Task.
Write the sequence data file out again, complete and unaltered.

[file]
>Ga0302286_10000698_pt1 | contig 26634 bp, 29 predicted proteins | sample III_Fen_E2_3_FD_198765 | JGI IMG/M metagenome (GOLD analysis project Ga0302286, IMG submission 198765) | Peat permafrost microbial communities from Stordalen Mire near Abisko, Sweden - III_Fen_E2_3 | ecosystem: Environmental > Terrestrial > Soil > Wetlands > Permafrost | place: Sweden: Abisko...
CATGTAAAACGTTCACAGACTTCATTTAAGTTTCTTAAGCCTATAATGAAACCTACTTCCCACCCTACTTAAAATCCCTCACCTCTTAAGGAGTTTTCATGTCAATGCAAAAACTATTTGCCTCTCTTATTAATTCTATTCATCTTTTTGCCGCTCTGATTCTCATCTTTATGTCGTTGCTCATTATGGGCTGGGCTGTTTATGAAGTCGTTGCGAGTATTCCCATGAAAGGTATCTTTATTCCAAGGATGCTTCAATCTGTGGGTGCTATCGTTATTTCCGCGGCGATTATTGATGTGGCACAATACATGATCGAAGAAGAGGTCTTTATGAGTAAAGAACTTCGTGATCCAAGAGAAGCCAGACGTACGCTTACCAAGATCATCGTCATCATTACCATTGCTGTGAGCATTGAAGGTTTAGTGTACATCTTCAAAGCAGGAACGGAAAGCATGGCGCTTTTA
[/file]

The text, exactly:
>Ga0302286_10000698_pt1 | contig 26634 bp, 29 predicted proteins | sample III_Fen_E2_3_FD_198765 | JGI IMG/M metagenome (GOLD analysis project Ga0302286, IMG submission 198765) | Peat permafrost microbial communities from Stordalen Mire near Abisko, Sweden - III_Fen_E2_3 | ecosystem: Environmental > Terrestrial > Soil > Wetlands > Permafrost | place: Sweden: Abisko...
CATGTAAAACGTTCACAGACTTCATTTAAGTTTCTTAAGCCTATAATGAAACCTACTTCCCACCCTACTTAAAATCCCTCACCTCTTAAGGAGTTTTCATGTCAATGCAAAAACTATTTGCCTCTCTTATTAATTCTATTCATCTTTTTGCCGCTCTGATTCTCATCTTTATGTCGTTGCTCATTATGGGCTGGGCTGTTTATGAAGTCGTTGCGAGTATTCCCATGAAAGGTATCTTTATTCCAAGGATGCTTCAATCTGTGGGTGCTATCGTTATTTCCGCGGCGATTATTGATGTGGCACAATACATGATCGAAGAAGAGGTCTTTATGAGTAAAGAACTTCGTGATCCAAGAGAAGCCAGACGTACGCTTACCAAGATCATCGTCATCATTACCATTGCTGTGAGCATTGAAGGTTTAGTGTACATCTTCAAAGCAGGAACGGAAAGCATGGCGCTTTTA